Is nothing sacred? It would appear not, as now even the small, self-governing Isle of Man, forever independent of the changing empires of Europe around it, and home to one of the oldest and most dangerous races on the planet, is inviting autonomous vehicle development to its roads.
That’s right; the home of the famous Isle of Man TT motorcycle race which has gone on every year since 1907, and home of the longest-standing parliament (of over 1,000 years) in the world is inviting companies like Google to test and develop autonomous car technologies on its ancient roads. Welcome to the 21st Century, where nothing is sacred.
Phil Gawne, the transportation minister of the island sandwiched between Ireland and Britain, spoke to The Washington Post announcing that the government has been in talks with multiple companies to bring autonomous car technologies to the roads.
Gawne cites certain advantages an island like the Isle of Man has to offer for testing new automotive technologies, including its government’s ability to adjust and pass new laws at a quick pace, as well as the unique geographical features the island provides. The island is a great large-scale testing region without companies having to deal with the bureaucracies of a large city or state, while still offering a similar range along with a variety of unique challenges.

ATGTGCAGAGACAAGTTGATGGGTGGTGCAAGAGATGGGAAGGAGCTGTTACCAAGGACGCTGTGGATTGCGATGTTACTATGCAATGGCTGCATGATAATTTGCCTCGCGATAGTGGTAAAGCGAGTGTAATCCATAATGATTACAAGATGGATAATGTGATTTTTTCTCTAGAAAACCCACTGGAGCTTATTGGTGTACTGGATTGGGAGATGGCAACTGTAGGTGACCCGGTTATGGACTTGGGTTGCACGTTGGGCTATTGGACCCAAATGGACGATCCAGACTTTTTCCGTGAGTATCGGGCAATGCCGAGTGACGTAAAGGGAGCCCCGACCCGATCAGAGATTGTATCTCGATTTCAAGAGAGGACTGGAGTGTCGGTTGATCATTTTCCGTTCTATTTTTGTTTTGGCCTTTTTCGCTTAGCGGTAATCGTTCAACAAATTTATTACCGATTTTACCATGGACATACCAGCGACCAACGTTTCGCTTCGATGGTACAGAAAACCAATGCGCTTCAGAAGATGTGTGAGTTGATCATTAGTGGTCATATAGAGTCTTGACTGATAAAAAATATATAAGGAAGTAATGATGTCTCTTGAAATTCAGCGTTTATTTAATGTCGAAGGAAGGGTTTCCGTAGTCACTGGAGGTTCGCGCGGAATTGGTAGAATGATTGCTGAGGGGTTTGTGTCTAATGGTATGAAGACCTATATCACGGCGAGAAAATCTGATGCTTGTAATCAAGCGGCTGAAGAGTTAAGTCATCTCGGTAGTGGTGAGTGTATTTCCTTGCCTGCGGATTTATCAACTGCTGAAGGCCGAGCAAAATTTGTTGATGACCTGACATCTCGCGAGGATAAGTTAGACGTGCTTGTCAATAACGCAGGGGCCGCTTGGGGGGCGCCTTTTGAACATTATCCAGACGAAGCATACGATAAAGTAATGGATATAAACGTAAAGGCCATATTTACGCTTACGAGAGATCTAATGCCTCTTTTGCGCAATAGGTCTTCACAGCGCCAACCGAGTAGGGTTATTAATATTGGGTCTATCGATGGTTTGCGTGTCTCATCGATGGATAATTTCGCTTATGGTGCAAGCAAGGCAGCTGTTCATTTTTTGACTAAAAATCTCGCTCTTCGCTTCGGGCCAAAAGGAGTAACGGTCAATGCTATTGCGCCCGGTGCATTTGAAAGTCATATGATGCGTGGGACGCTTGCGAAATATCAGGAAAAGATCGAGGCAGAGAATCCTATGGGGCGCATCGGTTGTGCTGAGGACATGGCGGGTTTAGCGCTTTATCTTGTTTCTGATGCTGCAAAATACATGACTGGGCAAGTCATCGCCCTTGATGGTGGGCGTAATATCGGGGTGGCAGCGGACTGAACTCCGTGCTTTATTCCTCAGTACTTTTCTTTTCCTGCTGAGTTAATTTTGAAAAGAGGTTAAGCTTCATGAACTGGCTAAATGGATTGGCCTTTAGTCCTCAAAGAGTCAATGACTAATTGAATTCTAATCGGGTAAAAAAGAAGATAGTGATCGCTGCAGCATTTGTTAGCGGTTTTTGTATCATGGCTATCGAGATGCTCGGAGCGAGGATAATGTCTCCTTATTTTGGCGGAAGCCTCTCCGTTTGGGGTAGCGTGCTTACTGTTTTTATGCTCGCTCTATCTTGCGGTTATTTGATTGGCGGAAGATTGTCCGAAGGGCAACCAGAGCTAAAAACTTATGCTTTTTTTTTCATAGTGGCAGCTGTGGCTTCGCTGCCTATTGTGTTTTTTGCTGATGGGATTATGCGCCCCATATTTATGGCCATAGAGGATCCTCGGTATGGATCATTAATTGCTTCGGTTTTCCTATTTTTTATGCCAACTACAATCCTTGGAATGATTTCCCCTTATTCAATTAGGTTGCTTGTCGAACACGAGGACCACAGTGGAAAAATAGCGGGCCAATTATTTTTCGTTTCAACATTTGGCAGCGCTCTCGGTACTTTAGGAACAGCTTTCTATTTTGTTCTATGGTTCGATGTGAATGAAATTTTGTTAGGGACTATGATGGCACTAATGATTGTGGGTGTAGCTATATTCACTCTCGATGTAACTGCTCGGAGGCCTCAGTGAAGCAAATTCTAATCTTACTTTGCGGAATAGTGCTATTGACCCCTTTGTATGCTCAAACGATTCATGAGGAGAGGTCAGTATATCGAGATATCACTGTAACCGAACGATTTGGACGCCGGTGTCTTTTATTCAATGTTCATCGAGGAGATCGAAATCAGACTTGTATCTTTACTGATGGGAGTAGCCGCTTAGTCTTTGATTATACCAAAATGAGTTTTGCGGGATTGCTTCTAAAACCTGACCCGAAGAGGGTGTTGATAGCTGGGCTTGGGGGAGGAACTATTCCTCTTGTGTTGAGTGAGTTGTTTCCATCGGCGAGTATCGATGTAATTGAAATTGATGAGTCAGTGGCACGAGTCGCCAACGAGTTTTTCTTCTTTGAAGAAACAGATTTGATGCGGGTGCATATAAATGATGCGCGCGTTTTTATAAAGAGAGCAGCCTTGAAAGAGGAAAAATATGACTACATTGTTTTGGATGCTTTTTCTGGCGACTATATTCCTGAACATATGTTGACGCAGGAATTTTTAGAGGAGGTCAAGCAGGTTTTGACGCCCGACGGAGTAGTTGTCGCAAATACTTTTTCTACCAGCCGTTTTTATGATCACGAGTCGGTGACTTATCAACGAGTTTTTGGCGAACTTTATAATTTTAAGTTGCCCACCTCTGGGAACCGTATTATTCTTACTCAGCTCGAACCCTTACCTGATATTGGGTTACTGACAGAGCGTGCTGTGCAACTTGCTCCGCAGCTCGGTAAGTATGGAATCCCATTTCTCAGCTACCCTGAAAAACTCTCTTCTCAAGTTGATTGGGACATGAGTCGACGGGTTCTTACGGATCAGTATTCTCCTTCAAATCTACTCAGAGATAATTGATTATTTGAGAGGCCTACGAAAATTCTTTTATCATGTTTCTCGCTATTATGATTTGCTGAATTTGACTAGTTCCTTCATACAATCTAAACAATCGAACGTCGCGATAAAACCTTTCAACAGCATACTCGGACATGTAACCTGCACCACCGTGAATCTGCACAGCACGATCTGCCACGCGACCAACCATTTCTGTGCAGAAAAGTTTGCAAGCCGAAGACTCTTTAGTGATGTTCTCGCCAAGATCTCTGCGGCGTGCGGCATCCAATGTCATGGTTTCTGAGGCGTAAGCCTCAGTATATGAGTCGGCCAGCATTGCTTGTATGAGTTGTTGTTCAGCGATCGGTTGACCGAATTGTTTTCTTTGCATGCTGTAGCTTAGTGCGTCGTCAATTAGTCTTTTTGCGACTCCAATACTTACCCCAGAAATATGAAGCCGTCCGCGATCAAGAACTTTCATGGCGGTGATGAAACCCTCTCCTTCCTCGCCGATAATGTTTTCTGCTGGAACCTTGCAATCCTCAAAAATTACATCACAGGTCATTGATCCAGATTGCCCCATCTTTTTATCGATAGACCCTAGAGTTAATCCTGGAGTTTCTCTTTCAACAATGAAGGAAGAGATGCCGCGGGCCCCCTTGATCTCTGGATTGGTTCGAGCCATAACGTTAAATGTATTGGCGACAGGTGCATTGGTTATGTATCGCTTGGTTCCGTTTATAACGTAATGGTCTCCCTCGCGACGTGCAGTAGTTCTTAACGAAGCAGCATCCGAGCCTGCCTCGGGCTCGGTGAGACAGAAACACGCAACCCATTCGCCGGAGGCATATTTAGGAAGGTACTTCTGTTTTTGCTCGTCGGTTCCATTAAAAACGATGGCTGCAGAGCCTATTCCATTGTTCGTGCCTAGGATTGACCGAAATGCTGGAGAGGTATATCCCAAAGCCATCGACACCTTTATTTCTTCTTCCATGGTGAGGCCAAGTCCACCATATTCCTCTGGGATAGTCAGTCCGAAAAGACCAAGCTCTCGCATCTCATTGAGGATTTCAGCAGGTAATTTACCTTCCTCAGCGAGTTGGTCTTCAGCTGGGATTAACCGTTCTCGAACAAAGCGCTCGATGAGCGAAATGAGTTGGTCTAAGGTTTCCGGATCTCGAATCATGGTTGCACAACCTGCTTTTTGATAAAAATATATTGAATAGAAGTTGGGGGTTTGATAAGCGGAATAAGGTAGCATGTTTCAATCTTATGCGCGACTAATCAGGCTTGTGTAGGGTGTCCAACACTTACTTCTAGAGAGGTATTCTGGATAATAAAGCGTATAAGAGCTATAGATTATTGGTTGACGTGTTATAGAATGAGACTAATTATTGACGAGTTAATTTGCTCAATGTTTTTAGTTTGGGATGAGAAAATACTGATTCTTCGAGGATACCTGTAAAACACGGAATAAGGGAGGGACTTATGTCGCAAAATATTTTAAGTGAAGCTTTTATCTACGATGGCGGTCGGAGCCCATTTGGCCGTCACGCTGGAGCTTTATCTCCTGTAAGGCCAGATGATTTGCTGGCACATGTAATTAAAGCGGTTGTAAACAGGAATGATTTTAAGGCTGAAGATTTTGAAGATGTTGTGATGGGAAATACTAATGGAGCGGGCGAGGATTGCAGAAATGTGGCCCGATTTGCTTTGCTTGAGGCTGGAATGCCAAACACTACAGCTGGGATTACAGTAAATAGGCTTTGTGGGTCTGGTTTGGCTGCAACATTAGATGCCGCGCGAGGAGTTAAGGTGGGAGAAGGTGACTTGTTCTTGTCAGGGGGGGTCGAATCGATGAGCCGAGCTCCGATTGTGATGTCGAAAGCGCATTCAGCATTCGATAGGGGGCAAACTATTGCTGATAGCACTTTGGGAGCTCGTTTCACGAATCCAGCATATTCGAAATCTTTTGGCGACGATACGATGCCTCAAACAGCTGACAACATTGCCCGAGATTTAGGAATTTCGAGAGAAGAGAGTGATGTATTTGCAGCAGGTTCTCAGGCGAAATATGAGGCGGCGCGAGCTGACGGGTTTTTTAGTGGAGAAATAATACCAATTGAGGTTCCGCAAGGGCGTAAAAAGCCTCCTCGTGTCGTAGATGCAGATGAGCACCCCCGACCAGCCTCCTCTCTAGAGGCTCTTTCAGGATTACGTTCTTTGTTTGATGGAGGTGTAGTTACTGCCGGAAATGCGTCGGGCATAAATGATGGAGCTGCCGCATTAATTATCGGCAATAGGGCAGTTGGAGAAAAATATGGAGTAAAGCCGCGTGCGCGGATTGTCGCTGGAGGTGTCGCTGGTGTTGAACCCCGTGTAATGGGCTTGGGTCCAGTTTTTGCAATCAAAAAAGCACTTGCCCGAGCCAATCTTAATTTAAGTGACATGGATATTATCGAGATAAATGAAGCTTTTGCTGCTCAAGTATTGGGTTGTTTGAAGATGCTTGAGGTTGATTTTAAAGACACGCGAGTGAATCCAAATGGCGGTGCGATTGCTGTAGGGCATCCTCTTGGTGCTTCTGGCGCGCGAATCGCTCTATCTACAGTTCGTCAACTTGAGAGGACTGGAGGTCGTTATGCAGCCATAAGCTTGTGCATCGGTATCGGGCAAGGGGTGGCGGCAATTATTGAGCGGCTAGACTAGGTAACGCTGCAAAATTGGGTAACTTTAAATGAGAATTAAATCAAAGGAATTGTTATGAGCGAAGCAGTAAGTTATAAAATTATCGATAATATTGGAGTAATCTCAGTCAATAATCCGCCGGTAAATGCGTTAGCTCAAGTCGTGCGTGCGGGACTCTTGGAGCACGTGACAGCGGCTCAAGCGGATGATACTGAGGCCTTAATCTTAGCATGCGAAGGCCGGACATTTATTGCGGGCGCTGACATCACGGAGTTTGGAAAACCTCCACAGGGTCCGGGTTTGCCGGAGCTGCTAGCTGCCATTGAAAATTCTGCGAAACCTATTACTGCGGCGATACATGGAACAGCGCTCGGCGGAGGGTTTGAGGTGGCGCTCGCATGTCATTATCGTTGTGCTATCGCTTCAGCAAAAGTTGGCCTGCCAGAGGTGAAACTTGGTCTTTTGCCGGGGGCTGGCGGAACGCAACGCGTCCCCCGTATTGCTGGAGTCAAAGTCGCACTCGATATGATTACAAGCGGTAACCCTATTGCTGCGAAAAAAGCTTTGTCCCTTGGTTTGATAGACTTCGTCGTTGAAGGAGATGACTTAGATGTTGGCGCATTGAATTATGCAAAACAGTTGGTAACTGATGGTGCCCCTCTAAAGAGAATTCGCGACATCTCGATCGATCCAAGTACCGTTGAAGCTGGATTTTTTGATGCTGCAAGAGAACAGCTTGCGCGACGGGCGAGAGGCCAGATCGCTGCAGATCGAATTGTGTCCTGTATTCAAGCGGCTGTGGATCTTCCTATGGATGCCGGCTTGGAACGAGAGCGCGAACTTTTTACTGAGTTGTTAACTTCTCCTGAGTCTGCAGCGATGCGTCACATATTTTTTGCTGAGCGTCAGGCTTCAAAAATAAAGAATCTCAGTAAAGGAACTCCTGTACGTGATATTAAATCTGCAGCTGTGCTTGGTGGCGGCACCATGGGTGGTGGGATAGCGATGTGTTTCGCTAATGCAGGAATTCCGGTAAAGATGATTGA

The island also looks to receive the sort of innovative infrastructure upgrade that would be implemented by prospective companies, bringing a spirit of innovation to the community while also getting a boost in maintaining and upgrading the ancient network of roads.
The government is keen to get a project started, and looks to pass legislation by early summer in hopes it will be able to strike a deal and project an image of innovation over the Island.
Meanwhile, Phil Gawne is also busy trying to salvage and maintain the Isle of Man’s horse-drawn carriages, which have been a key part of the island’s tourism industry since the 19th century. One must be flexible in facing polar issues as transportation minister of the Isle of Man, it seems.
There was no word on the future of the Isle of Man TT race, but I’m betting if it has been going on annually since 1907, it’s a safe bet it will stick around. No government bureaucrat on a island all about history wants to be that guy.
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